Examining the Consequences of Biogenetic Causal Messaging in Major Depressive Disorder
By Esther Yu
In today’s realm of psychopathology, clinical psychologists and medical doctors alike often describe mental illnesses as being biological, so as to decrease stigma of the illness and deflect blame from the patient. This tendency is referred to as biogenetic causal messaging, which attributes the primary causes of a disorder to biological or genetic factors (Angermeyer, Holzinger, Carta, & Schomerus, 2011). At first blush, messages emphasizing abnormal brain functioning, chemical imbalances, and genetic susceptibility may seem helpful in deflecting blame from the patient due to the stigma that stems from mental illnesses being any less legitimate than physical illnesses. However, recent work suggests that these biogenetic causal explanations may also have unintended negative consequences. The effects of biogenetic messaging on patients diagnosed with Major Depressive Disorder (MDD) have only recently been translated in clinical and psychological contexts, but the literature has already begun to shed light on the unintended consequences of biogenetic causal messaging (Deacon & Baird, 2009). It is important to better understand the physiological and psychological consequences of biogenetic causal messaging and to modify, accordingly, how mental health professionals describe MDD’s etiology to patients with MDD. The overarching goal of this paper is to inform and improve messaging about the origin of psychiatric problems to maximize MDD patient motivation and learning potential.
Integrating Clinical and Social Psychology
Examining biogenetic causal messaging from two different subfields (clinical and social contexts) is crucial due to how closely intertwined the clinical and social spheres are in the realm of psychopathology. Aside from the notion that externalized stigma against MDD is still largely prominent in today’s society, internalized stigma can prevent people from seeking mental health treatment (Miller, 1985). Furthermore, integrating the clinical and social subfields can provide more well-rounded answers due to the considerable amount of research that has been conducted in both realms.
Examining Biogenetic Causal Messaging in a Clinical Context
In previous studies, experiments have involved giving research subjects falsified genetic feedback (i.e., “you have a gene for depression”) to assess how people diagnosed with MDD respond to biogenetic causal explanations. In a review examining the effect of biogenetic causal explanations, Lebowitz (2019) focuses on how biogenetic causal explanations influence “prognostic pessimism,” or the patient’s belief that he/she will not recover from their mental illness(es). To test this effect, the studies that Lebowitz (2019) assessed provided falsified biogenetic feedback to patients via a faux saliva test and tested prognostic pessimism via a modified version of the Negative Mood Regulation Scale (a scale measuring one’s ability to modify and control one’s negative mood states). Lebowitz’ (2019) review indicated that although biomedical explanations appear to reduce blame, they can also enhance the impression that MDD is innate or unlikely to remit.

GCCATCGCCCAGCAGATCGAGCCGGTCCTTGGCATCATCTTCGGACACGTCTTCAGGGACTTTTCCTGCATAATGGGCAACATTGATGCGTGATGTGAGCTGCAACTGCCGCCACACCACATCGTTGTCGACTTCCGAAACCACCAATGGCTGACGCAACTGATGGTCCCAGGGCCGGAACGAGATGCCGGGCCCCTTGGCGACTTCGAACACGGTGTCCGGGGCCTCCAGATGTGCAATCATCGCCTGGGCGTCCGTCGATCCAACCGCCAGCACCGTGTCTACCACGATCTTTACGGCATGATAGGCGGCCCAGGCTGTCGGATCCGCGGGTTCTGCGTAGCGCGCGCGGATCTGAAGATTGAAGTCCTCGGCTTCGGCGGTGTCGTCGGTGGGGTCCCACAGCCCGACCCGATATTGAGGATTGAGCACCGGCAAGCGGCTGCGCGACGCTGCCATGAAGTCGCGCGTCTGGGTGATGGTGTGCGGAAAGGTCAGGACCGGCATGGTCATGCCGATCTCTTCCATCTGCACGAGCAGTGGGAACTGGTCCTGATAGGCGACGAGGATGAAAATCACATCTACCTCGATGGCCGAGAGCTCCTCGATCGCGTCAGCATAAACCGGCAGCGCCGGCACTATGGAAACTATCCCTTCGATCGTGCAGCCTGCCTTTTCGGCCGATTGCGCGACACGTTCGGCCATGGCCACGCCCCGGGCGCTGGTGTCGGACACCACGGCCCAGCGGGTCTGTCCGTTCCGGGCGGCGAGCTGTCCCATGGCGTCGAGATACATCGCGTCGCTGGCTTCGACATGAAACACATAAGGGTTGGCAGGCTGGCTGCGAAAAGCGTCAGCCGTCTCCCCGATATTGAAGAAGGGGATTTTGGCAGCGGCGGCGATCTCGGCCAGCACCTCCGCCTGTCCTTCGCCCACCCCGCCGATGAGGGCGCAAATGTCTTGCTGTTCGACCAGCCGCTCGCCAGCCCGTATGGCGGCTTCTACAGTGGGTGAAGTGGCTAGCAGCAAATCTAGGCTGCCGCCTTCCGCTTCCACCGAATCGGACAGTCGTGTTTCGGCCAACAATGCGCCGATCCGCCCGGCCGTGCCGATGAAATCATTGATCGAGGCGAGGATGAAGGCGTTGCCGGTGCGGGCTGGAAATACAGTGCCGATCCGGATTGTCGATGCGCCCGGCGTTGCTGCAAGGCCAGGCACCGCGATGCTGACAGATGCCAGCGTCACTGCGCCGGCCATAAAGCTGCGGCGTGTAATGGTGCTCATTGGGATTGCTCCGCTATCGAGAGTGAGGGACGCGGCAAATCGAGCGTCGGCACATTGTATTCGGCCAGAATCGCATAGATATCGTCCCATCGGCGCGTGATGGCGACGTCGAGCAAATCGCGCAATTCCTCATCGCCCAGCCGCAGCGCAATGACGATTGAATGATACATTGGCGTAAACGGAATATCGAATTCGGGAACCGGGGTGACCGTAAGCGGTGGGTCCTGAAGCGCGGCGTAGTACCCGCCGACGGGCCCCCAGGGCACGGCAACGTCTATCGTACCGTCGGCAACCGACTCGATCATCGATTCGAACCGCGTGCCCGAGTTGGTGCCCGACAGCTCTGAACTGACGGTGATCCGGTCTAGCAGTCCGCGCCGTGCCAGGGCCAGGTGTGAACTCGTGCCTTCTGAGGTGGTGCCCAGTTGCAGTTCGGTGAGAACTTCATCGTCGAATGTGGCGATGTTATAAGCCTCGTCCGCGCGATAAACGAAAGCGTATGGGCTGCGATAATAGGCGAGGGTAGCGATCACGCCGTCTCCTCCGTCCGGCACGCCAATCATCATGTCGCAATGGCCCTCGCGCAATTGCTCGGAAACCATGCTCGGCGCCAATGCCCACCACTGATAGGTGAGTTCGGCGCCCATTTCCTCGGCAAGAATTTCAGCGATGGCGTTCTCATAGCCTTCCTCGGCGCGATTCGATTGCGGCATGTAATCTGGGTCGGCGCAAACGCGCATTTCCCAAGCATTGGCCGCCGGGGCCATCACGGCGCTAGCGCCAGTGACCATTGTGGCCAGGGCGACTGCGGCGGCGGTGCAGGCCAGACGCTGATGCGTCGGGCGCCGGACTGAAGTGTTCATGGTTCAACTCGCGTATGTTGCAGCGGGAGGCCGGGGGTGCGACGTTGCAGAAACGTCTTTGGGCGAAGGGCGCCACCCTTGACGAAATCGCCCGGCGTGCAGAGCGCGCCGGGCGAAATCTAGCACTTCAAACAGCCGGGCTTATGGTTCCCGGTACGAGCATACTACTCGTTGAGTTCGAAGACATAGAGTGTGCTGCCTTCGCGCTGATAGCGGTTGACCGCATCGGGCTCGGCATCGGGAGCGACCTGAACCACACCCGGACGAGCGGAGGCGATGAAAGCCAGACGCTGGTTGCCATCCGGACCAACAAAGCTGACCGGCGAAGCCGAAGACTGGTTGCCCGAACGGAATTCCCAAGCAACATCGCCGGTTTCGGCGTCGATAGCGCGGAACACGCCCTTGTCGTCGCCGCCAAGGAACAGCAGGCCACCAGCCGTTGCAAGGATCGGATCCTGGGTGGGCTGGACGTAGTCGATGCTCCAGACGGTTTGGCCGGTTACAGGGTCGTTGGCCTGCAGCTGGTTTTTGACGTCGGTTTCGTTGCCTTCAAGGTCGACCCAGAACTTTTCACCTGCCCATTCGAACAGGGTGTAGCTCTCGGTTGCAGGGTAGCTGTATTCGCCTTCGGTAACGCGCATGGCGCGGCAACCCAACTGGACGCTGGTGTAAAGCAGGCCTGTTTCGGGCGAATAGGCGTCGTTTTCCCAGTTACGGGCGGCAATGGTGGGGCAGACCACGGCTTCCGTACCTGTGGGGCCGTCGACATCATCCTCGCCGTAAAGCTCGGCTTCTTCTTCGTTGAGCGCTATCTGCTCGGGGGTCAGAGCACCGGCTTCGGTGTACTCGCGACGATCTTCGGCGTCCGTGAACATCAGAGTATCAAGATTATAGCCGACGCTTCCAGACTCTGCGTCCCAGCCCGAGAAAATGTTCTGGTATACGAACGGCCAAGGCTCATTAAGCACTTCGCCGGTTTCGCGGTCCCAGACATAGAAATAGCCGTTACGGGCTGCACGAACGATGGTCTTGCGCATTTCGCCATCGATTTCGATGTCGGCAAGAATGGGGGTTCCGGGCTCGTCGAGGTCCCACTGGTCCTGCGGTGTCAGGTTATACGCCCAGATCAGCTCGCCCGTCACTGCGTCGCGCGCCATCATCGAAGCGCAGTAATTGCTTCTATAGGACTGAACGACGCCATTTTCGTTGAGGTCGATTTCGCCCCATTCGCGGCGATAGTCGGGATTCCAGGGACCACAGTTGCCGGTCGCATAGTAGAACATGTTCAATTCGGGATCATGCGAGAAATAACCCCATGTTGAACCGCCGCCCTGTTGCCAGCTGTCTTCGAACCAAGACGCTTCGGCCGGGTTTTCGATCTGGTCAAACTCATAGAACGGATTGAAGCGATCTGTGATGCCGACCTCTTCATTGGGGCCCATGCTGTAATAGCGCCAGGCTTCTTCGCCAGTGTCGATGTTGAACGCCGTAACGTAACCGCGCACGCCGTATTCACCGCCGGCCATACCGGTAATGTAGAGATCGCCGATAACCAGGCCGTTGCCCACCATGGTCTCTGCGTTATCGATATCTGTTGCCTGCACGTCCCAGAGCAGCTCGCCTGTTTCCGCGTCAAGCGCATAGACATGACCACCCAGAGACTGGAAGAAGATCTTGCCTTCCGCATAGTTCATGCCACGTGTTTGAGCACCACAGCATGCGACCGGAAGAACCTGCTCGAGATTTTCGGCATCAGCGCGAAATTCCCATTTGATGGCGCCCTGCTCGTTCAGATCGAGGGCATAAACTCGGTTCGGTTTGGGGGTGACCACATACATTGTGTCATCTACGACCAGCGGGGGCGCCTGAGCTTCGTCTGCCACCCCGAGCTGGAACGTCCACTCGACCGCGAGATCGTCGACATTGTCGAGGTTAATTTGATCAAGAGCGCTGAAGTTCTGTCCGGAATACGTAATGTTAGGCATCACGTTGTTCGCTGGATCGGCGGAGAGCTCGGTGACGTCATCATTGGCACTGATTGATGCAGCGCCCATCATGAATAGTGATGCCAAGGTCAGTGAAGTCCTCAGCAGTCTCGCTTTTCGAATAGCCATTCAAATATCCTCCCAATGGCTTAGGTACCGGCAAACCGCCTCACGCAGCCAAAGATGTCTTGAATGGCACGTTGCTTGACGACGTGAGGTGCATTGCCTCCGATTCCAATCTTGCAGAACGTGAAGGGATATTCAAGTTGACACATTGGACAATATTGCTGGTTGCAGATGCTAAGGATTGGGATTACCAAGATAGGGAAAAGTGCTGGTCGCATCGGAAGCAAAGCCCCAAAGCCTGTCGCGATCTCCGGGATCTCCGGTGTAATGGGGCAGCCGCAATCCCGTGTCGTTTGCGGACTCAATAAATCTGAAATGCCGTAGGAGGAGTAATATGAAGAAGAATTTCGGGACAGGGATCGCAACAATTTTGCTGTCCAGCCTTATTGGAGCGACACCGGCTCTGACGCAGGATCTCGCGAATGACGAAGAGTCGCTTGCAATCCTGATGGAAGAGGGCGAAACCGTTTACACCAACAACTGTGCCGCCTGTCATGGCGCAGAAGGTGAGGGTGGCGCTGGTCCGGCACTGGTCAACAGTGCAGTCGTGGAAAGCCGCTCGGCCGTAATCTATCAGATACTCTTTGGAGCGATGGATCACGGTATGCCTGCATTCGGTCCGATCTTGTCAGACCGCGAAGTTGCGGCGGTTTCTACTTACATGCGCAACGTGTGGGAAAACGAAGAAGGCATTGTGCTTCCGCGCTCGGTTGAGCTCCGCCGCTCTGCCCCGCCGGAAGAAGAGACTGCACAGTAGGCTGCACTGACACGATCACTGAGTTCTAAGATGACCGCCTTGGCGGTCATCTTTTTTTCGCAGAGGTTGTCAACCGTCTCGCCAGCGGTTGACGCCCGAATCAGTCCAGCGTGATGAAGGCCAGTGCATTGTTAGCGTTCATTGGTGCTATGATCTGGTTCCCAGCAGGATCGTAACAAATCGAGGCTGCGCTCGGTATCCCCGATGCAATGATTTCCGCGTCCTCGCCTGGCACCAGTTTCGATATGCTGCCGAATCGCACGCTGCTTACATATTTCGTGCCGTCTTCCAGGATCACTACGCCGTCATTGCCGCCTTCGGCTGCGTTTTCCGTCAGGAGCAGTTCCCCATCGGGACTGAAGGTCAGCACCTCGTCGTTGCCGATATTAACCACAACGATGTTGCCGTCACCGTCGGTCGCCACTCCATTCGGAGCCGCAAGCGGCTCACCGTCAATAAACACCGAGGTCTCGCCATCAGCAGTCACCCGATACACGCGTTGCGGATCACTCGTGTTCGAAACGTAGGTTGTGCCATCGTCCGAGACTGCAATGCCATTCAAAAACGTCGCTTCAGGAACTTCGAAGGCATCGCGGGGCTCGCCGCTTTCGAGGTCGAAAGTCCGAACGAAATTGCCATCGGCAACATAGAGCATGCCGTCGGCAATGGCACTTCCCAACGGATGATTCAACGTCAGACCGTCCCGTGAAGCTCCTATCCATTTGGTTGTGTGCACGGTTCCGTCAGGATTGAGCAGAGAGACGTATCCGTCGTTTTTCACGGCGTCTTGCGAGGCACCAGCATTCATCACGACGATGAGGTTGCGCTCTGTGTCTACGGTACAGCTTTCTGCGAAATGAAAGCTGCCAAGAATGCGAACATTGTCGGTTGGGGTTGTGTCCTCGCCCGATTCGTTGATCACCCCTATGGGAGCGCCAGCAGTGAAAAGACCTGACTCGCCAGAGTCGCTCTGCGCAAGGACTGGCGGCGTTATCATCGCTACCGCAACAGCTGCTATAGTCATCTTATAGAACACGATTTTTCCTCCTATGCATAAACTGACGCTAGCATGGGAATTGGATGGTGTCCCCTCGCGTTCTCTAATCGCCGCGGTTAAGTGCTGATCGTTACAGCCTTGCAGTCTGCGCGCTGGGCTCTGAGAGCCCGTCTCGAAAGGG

Along similar lines, a study conducted by Salem, Winer, Jordan, and Dorr (2019) examined another variable that plays a major role in treatment outcomes: willingness to accept treatment. Recruiting college students (ranging from healthy to unhealthy) from a large Southern university, this study provided bogus MDD screening results to participants. After receiving this feedback, the subjects were given the option to accept treatment for MDD. The results suggest that those given biogenetic causal explanations for their MDD were relatively unwilling to accept either treatment, while those given psychosocial explanations (which attribute the causes of a disorder to social factors/individual thoughts [Deacon, 2013]) were more willing to accept therapy as treatment. In the realm of depression, seeking treatment or help is often a challenge in itself, especially with stigma against mental disorders. The findings of the aforementioned studies are crucial to better understanding how causal explanations could encourage or discourage patients from seeking mental health treatment.